to the women out there

cover image of woman with wings

credit – CD cover

During our ‘outside’ writing group this past week, I found myself penning a note to all those women who have written with writing inside VT over the past five years. Perhaps that’s because it’s an anniversary of sorts, as the outside program builds upon the inside one. Perhaps because the evening’s opening poem brought the image of women with wings to mind. Perhaps because in this season, as we begin to turn once again to budding renewal, I think of each woman whose words penned in our circles brought new possibilities to light.

I want to dedicate this post to the more than 200 women who have sat in the writing circle with us since January 2010 – whether once or weekly, whether inside or out today. Your words, your presence, your courage have made a difference to one another, and to each of us. May you continue to speak your truths and seek their expression as you return to/create your ways into the future.

who wrote with me inside

Feel your wings
rising on the wind
spread strong to support
your inmost intentions

Feel your wings
flutter and flap, testing
the air you enter, the earth
to which you return

Feel your wings
fueled by time
and opportunity
outstretched in offering

Feel your wings
whisper the moon’s waxings
and wanings in hushed shadow
and full-circle brilliance

Feel your wings
fold neatly in prayer
and supplication to the power
of your beliefs

Feel your wings
spill words like petals
shaken from the bloom
soft and redolent

Feel your wings
their echoed flight
resonant still
in the hollows of our hearts

Feel your wings
parse their rhythm
to send you
well on your way

Feel your wings
the staccato and flow
of upbeat and down
following your harmonies home


The Courage to Tell Our Stories

It takes courage to tell our stories.-Christina Baldwin

Discovering this practice of courage… requires a skilled listening, . . . to get under the surface of what is being said. To learn this practice of courage we need time and space to breathe freely, to be vulnerable, to speak honestly with one another. – Annie G.Rogers

We’ve had more than one group focus on the courage it takes to tell our own stories. This bears repeating. We carry ourselves in each story we tell. We carry each other in the hearing. We are revealed in ways we can’t predict or control. Writing is a leap, a fall, a catch, a risk that surprises us in its intensity. To overcome this takes courage.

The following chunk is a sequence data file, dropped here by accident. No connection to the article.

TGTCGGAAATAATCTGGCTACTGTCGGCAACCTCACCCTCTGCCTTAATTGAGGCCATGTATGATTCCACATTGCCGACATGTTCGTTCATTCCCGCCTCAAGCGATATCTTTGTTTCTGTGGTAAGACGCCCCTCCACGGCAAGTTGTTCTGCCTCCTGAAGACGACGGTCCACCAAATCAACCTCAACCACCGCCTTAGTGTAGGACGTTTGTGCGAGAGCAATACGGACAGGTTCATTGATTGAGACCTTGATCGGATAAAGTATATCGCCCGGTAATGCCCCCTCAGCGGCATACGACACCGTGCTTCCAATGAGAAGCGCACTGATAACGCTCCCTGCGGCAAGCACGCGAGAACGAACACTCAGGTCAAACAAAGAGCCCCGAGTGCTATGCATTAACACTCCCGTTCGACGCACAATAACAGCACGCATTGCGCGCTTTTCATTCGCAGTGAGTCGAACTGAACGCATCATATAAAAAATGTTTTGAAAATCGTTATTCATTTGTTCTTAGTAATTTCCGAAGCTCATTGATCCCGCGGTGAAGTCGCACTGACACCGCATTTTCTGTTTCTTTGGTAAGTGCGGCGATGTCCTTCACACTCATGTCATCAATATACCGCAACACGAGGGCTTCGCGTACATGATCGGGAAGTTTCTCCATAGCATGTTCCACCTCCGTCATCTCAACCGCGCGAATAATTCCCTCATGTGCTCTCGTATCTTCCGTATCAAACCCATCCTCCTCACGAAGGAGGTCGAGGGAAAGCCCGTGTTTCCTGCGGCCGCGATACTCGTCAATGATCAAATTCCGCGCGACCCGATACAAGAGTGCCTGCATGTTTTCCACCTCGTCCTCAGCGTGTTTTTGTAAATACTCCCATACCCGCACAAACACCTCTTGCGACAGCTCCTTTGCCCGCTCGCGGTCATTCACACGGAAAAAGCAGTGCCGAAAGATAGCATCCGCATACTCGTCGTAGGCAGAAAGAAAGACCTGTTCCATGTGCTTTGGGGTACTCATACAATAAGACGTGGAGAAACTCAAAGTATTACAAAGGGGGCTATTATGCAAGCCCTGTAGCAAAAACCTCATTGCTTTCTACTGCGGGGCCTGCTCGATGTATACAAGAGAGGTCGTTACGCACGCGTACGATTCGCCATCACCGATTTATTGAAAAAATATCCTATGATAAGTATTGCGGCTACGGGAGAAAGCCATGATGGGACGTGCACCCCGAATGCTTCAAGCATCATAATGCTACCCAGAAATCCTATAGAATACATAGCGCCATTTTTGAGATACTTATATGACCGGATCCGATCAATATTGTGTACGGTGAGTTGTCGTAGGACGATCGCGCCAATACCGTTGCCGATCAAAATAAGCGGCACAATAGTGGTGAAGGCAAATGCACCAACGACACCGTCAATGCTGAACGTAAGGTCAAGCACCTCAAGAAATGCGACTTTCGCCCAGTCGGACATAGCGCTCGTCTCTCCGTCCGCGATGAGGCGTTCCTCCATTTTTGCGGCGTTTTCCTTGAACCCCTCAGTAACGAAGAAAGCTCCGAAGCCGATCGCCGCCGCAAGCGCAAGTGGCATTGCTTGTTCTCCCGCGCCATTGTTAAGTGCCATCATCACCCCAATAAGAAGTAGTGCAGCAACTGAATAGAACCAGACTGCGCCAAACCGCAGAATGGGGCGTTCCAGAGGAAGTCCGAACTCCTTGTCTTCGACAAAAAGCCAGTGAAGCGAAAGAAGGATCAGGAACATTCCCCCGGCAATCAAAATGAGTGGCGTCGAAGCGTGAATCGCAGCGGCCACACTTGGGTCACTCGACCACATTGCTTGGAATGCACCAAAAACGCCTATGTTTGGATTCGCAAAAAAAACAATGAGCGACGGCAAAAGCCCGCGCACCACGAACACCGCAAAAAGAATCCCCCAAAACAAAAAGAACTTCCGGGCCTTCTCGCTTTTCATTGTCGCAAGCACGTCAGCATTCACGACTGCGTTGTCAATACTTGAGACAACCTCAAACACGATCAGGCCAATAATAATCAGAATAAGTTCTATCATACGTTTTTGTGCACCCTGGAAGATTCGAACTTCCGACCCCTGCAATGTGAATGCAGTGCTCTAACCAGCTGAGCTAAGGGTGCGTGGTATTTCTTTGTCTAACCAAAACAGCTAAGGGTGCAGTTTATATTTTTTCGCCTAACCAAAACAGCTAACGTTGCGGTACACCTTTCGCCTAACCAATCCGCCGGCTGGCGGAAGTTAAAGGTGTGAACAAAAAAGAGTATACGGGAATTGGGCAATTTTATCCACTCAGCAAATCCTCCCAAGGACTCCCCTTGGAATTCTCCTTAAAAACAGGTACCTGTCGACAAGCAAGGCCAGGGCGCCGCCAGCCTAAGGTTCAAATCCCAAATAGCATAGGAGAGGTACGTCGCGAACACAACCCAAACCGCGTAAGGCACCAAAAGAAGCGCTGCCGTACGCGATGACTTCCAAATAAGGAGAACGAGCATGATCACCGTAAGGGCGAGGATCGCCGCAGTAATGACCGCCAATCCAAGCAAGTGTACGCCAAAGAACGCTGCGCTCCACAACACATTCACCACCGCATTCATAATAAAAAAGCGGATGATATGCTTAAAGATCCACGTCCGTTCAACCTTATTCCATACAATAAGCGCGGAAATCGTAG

The women who return to the group overcome again and again. Their stories are not told all at once but in layers, deepening the more times and ways they are told. As the story grows, each woman’s skill grows and the stories sharpen into focus, each woman reflected more completely and bravely on the page.  Continue reading

why is that?

source unknown

source unknown

Last night’s writing group at Chittenden Regional Correctional Facility was cancelled due to lockdown. Why is that? There are a number of possible reasons, none of which was shared with us. Ironically, the previous week we had a lively group of inmates committed to coming weekly and a team equally committed to being there.

But lockdowns happen in prison. So in lieu of sharing new writing, I’m posting the ‘found poem’ created with lines heard from each of the dozen or so women present last week. The writings ranged from feelings about community to courage in words and the value of writing — and just about everything in between. Why is that? Because each group is deep and thought-provoking.

WHY IS THAT? – found poem

If no one cared about me I would be heart-broken.
There is so much more to learn about us,
new stories being hatched, gasping for air,
counting seconds and breathing.

I struggle with what to write,
this fear like a heat lamp.
Will they judge me for feeling,
not seeing what was always there?
How can a feeling be wrong?
My words strip me bare –
my troubles, sorrows and dreams
fear being loved,
trapped in this time zone.

What can I do with my disappointment?
It’s very difficult, this tight spot I’m in,
my loneliness that has hardened into glass.
Certainty has a damaged past, but curiosity has gotten over it,
learns information about the tone and color of my insides.

Truth is, you have to care about yourself,
tiptoe into a new atmosphere.
You may find out something you never knew.
Curiosity knows no boundaries, is an unwritten book.

How could one so meek write a lion’s roar?
I wonder if by the time I leave here I will be someone else
lighter, lightening, almost ready to strike.
Possibility grants us both roots and wings,
a new beginning and maybe a different ending.
What is possible?
Real listening,
more chocolate, bubble baths, and women laughing.